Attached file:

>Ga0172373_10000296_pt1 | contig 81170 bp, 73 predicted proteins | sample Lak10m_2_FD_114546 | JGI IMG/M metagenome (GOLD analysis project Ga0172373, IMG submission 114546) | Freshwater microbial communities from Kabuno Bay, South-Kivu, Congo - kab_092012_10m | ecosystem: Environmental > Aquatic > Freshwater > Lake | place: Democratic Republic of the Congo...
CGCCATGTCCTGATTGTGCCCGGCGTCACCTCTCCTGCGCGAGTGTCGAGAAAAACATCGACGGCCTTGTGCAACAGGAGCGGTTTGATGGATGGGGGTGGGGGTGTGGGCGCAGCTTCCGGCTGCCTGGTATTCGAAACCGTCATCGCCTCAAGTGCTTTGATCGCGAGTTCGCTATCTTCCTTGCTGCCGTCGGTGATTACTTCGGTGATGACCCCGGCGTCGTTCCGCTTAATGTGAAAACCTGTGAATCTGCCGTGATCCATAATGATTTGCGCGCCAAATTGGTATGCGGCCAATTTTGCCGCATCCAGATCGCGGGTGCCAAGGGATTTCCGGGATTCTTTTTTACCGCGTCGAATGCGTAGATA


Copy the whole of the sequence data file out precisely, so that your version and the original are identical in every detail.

>Ga0172373_10000296_pt1 | contig 81170 bp, 73 predicted proteins | sample Lak10m_2_FD_114546 | JGI IMG/M metagenome (GOLD analysis project Ga0172373, IMG submission 114546) | Freshwater microbial communities from Kabuno Bay, South-Kivu, Congo - kab_092012_10m | ecosystem: Environmental > Aquatic > Freshwater > Lake | place: Democratic Republic of the Congo...
CGCCATGTCCTGATTGTGCCCGGCGTCACCTCTCCTGCGCGAGTGTCGAGAAAAACATCGACGGCCTTGTGCAACAGGAGCGGTTTGATGGATGGGGGTGGGGGTGTGGGCGCAGCTTCCGGCTGCCTGGTATTCGAAACCGTCATCGCCTCAAGTGCTTTGATCGCGAGTTCGCTATCTTCCTTGCTGCCGTCGGTGATTACTTCGGTGATGACCCCGGCGTCGTTCCGCTTAATGTGAAAACCTGTGAATCTGCCGTGATCCATAATGATTTGCGCGCCAAATTGGTATGCGGCCAATTTTGCCGCATCCAGATCGCGGGTGCCAAGGGATTTCCGGGATTCTTTTTTACCGCGTCGAATGCGTAGATA